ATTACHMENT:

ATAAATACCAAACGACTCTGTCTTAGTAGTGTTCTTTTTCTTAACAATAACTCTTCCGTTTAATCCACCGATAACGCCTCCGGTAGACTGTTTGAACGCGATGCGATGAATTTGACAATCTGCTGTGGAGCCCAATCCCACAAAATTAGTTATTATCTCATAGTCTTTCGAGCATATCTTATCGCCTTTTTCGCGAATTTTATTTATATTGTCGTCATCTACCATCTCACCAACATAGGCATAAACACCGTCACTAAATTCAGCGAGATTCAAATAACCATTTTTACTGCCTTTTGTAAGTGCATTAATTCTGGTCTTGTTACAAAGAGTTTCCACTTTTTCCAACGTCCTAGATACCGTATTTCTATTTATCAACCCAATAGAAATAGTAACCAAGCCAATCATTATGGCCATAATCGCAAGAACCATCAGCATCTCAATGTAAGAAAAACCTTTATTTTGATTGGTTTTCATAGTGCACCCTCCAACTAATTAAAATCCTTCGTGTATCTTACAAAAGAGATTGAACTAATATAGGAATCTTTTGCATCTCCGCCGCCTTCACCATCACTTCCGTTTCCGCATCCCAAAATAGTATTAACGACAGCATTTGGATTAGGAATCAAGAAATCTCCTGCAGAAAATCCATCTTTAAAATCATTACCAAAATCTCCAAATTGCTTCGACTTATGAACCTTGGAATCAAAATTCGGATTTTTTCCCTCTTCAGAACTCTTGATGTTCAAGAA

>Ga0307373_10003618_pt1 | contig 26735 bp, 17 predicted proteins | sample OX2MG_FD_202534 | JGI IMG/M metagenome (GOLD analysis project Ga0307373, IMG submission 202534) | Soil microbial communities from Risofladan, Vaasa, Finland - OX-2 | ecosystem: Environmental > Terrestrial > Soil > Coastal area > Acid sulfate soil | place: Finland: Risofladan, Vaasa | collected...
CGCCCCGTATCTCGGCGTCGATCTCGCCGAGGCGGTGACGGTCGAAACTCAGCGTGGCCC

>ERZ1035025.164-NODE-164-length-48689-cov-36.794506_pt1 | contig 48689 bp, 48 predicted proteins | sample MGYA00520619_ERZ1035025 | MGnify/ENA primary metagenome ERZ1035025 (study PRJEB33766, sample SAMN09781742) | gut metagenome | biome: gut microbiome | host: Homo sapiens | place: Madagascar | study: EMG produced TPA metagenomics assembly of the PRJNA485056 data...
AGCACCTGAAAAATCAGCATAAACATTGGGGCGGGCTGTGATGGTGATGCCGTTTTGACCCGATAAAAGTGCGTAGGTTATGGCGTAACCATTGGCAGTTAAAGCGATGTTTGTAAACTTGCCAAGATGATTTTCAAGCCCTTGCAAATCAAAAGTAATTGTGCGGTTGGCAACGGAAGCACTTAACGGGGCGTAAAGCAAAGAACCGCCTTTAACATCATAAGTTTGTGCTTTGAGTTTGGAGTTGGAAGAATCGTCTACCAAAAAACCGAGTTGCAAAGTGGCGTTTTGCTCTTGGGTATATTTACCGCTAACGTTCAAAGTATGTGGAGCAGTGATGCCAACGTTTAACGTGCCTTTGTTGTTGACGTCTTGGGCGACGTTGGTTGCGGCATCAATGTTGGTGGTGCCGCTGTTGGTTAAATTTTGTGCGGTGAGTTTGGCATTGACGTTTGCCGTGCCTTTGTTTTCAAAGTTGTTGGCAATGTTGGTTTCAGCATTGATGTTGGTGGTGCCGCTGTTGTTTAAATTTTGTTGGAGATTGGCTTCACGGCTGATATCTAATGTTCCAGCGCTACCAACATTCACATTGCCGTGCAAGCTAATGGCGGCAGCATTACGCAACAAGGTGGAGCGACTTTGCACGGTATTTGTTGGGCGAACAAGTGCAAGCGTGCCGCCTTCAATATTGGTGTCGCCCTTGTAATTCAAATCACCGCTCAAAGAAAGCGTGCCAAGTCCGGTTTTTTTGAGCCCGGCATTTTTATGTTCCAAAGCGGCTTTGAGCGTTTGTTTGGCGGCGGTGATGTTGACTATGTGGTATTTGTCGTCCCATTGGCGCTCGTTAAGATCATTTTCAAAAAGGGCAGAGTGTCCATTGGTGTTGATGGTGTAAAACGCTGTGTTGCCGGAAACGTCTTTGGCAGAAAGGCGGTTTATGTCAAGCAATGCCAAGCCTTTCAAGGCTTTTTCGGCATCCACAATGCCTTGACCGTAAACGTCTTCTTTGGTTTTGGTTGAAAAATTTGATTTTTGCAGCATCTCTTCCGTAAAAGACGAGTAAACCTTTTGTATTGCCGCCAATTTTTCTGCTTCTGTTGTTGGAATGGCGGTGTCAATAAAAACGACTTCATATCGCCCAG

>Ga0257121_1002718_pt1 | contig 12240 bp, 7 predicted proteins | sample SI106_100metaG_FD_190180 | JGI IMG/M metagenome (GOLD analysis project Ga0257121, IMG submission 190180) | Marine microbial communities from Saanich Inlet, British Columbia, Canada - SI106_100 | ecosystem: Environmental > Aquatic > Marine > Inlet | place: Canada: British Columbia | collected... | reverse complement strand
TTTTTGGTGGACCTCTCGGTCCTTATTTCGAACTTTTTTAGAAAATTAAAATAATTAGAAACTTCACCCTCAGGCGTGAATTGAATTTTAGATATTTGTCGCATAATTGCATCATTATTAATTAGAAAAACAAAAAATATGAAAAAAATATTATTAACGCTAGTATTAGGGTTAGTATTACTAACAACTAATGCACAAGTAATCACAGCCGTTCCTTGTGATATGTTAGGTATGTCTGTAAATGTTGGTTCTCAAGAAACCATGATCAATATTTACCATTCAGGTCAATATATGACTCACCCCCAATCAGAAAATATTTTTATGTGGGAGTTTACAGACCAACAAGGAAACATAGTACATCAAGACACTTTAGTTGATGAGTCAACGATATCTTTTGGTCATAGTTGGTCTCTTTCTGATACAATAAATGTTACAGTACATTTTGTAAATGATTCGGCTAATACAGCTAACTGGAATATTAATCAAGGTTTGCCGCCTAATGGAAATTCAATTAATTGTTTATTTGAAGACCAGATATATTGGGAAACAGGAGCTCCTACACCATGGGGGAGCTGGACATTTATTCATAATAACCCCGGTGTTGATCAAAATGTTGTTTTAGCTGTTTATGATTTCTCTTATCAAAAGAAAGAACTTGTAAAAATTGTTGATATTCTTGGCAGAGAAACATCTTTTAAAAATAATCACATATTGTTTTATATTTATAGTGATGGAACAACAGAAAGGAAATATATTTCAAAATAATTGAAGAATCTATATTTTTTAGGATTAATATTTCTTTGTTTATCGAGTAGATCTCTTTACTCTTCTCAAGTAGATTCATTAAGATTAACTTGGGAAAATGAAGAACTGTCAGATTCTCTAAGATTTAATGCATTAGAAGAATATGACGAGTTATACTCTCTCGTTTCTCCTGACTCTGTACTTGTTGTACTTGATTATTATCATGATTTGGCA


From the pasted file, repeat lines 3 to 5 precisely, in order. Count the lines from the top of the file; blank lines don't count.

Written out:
CGCCCCGTATCTCGGCGTCGATCTCGCCGAGGCGGTGACGGTCGAAACTCAGCGTGGCCC

>ERZ1035025.164-NODE-164-length-48689-cov-36.794506_pt1 | contig 48689 bp, 48 predicted proteins | sample MGYA00520619_ERZ1035025 | MGnify/ENA primary metagenome ERZ1035025 (study PRJEB33766, sample SAMN09781742) | gut metagenome | biome: gut microbiome | host: Homo sapiens | place: Madagascar | study: EMG produced TPA metagenomics assembly of the PRJNA485056 data...
AGCACCTGAAAAATCAGCATAAACATTGGGGCGGGCTGTGATGGTGATGCCGTTTTGACCCGATAAAAGTGCGTAGGTTATGGCGTAACCATTGGCAGTTAAAGCGATGTTTGTAAACTTGCCAAGATGATTTTCAAGCCCTTGCAAATCAAAAGTAATTGTGCGGTTGGCAACGGAAGCACTTAACGGGGCGTAAAGCAAAGAACCGCCTTTAACATCATAAGTTTGTGCTTTGAGTTTGGAGTTGGAAGAATCGTCTACCAAAAAACCGAGTTGCAAAGTGGCGTTTTGCTCTTGGGTATATTTACCGCTAACGTTCAAAGTATGTGGAGCAGTGATGCCAACGTTTAACGTGCCTTTGTTGTTGACGTCTTGGGCGACGTTGGTTGCGGCATCAATGTTGGTGGTGCCGCTGTTGGTTAAATTTTGTGCGGTGAGTTTGGCATTGACGTTTGCCGTGCCTTTGTTTTCAAAGTTGTTGGCAATGTTGGTTTCAGCATTGATGTTGGTGGTGCCGCTGTTGTTTAAATTTTGTTGGAGATTGGCTTCACGGCTGATATCTAATGTTCCAGCGCTACCAACATTCACATTGCCGTGCAAGCTAATGGCGGCAGCATTACGCAACAAGGTGGAGCGACTTTGCACGGTATTTGTTGGGCGAACAAGTGCAAGCGTGCCGCCTTCAATATTGGTGTCGCCCTTGTAATTCAAATCACCGCTCAAAGAAAGCGTGCCAAGTCCGGTTTTTTTGAGCCCGGCATTTTTATGTTCCAAAGCGGCTTTGAGCGTTTGTTTGGCGGCGGTGATGTTGACTATGTGGTATTTGTCGTCCCATTGGCGCTCGTTAAGATCATTTTCAAAAAGGGCAGAGTGTCCATTGGTGTTGATGGTGTAAAACGCTGTGTTGCCGGAAACGTCTTTGGCAGAAAGGCGGTTTATGTCAAGCAATGCCAAGCCTTTCAAGGCTTTTTCGGCATCCACAATGCCTTGACCGTAAACGTCTTCTTTGGTTTTGGTTGAAAAATTTGATTTTTGCAGCATCTCTTCCGTAAAAGACGAGTAAACCTTTTGTATTGCCGCCAATTTTTCTGCTTCTGTTGTTGGAATGGCGGTGTCAATAAAAACGACTTCATATCGCCCAG